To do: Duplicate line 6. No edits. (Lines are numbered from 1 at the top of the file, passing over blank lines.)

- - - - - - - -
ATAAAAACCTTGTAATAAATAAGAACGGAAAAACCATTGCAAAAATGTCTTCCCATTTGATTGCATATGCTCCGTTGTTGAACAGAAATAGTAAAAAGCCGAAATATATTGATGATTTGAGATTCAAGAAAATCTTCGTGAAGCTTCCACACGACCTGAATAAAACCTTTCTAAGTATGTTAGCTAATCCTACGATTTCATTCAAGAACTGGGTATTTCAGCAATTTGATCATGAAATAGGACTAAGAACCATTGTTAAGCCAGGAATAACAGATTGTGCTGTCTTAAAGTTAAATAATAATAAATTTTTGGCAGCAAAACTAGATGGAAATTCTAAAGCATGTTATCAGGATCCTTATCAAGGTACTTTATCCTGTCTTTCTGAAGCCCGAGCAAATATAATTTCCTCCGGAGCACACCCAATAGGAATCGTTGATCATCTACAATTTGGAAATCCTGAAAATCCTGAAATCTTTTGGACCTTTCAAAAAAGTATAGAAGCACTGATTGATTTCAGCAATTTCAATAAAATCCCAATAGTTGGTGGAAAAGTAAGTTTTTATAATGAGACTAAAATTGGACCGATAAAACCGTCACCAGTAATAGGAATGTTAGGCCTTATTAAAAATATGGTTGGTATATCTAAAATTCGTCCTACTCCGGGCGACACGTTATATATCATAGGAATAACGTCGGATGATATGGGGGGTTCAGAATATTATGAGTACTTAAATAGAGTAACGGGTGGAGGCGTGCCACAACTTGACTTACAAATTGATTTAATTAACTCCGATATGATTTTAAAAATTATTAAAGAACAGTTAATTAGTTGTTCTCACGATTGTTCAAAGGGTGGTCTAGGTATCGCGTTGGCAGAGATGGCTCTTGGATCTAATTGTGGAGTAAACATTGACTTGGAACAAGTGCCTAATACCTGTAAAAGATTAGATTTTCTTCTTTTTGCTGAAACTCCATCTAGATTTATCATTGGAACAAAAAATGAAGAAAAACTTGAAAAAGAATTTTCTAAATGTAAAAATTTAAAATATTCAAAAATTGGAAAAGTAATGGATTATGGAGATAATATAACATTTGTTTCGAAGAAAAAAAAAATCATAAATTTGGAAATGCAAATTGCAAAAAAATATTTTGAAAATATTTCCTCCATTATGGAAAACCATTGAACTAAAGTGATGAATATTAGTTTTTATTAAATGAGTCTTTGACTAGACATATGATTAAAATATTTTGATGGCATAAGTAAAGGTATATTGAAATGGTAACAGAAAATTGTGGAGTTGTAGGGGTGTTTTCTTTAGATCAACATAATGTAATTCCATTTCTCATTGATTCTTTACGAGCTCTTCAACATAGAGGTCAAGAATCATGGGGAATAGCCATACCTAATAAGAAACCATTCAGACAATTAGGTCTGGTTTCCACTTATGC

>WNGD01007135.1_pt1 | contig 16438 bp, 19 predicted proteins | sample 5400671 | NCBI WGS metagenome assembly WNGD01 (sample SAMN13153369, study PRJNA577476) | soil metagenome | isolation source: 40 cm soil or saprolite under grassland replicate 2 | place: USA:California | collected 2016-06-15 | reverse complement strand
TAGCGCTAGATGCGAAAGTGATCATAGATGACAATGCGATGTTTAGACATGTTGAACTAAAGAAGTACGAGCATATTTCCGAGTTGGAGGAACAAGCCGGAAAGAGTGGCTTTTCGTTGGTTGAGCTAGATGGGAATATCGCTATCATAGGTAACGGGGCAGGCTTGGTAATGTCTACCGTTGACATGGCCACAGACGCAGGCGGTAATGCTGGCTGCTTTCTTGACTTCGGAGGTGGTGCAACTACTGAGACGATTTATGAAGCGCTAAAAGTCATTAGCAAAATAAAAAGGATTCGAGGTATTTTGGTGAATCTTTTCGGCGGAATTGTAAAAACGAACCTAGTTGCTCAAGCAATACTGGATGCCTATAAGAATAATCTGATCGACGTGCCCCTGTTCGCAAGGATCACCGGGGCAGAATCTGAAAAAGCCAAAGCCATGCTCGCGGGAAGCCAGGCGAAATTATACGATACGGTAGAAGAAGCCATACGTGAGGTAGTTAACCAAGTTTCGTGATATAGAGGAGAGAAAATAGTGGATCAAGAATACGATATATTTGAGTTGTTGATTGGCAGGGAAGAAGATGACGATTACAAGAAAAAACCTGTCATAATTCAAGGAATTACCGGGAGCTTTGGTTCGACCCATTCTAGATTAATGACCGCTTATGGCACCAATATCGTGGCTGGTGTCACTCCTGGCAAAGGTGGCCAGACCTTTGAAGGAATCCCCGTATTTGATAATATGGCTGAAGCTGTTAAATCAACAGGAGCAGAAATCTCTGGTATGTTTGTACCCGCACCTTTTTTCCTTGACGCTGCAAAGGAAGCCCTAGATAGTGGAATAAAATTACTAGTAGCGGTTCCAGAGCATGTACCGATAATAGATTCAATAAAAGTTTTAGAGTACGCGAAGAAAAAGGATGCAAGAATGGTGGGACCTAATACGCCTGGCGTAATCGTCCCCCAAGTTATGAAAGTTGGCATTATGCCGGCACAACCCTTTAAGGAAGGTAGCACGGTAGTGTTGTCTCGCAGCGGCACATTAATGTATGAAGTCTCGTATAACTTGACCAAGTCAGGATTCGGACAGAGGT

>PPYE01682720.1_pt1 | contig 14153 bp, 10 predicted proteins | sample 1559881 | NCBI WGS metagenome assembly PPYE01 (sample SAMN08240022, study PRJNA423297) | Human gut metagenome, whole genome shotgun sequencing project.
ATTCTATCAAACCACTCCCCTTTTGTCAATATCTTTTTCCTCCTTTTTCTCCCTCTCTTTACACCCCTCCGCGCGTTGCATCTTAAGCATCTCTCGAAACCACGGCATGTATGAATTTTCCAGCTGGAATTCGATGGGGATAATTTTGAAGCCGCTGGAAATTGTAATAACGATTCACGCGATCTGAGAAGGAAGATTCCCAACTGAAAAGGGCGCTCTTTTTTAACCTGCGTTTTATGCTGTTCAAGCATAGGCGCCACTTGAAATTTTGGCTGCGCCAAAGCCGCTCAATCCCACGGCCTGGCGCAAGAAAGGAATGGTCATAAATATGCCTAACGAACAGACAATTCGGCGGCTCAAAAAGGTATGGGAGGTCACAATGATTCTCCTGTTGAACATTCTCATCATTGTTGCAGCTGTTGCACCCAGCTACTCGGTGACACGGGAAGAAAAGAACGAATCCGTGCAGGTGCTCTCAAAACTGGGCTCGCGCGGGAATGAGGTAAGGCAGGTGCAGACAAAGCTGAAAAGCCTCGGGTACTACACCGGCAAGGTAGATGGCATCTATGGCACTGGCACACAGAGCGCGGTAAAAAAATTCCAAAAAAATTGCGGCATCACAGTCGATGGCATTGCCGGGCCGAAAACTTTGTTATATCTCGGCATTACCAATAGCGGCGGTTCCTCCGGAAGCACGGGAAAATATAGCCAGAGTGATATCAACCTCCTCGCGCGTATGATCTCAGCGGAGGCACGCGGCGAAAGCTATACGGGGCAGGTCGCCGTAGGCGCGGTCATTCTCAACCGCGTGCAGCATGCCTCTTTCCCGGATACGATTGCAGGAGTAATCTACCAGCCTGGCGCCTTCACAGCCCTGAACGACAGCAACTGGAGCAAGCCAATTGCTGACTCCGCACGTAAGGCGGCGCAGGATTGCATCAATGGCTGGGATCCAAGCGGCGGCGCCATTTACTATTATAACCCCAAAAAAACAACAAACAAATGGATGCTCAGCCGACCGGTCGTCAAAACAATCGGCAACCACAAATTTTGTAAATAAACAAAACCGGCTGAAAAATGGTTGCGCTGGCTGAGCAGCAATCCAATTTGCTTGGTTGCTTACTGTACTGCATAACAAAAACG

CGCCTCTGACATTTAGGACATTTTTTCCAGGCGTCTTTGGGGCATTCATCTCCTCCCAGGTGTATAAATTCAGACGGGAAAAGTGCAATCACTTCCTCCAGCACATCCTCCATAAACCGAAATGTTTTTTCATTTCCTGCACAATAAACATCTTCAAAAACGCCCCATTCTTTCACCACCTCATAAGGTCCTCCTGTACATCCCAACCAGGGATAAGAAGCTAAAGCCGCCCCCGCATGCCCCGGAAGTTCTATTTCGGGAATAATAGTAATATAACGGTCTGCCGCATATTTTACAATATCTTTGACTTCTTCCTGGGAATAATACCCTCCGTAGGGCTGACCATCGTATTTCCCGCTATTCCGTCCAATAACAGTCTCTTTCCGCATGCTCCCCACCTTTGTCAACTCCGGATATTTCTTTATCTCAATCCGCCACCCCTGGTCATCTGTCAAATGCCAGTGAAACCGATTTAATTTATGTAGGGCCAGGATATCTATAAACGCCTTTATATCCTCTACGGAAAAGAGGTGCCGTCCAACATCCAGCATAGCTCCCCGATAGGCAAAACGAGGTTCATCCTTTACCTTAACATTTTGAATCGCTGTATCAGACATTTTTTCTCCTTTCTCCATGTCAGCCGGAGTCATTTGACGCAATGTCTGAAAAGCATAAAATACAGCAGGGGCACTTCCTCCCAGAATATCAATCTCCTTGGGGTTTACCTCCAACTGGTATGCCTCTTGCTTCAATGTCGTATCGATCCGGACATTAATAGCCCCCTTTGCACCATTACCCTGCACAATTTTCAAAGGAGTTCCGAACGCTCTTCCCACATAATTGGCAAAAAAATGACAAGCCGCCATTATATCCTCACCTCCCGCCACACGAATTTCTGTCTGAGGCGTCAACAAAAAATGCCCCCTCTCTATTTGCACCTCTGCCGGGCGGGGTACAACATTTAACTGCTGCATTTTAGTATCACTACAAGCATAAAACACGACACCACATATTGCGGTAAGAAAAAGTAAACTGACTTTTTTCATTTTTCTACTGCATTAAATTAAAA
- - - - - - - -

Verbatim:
CGCCTCTGACATTTAGGACATTTTTTCCAGGCGTCTTTGGGGCATTCATCTCCTCCCAGGTGTATAAATTCAGACGGGAAAAGTGCAATCACTTCCTCCAGCACATCCTCCATAAACCGAAATGTTTTTTCATTTCCTGCACAATAAACATCTTCAAAAACGCCCCATTCTTTCACCACCTCATAAGGTCCTCCTGTACATCCCAACCAGGGATAAGAAGCTAAAGCCGCCCCCGCATGCCCCGGAAGTTCTATTTCGGGAATAATAGTAATATAACGGTCTGCCGCATATTTTACAATATCTTTGACTTCTTCCTGGGAATAATACCCTCCGTAGGGCTGACCATCGTATTTCCCGCTATTCCGTCCAATAACAGTCTCTTTCCGCATGCTCCCCACCTTTGTCAACTCCGGATATTTCTTTATCTCAATCCGCCACCCCTGGTCATCTGTCAAATGCCAGTGAAACCGATTTAATTTATGTAGGGCCAGGATATCTATAAACGCCTTTATATCCTCTACGGAAAAGAGGTGCCGTCCAACATCCAGCATAGCTCCCCGATAGGCAAAACGAGGTTCATCCTTTACCTTAACATTTTGAATCGCTGTATCAGACATTTTTTCTCCTTTCTCCATGTCAGCCGGAGTCATTTGACGCAATGTCTGAAAAGCATAAAATACAGCAGGGGCACTTCCTCCCAGAATATCAATCTCCTTGGGGTTTACCTCCAACTGGTATGCCTCTTGCTTCAATGTCGTATCGATCCGGACATTAATAGCCCCCTTTGCACCATTACCCTGCACAATTTTCAAAGGAGTTCCGAACGCTCTTCCCACATAATTGGCAAAAAAATGACAAGCCGCCATTATATCCTCACCTCCCGCCACACGAATTTCTGTCTGAGGCGTCAACAAAAAATGCCCCCTCTCTATTTGCACCTCTGCCGGGCGGGGTACAACATTTAACTGCTGCATTTTAGTATCACTACAAGCATAAAACACGACACCACATATTGCGGTAAGAAAAAGTAAACTGACTTTTTTCATTTTTCTACTGCATTAAATTAAAA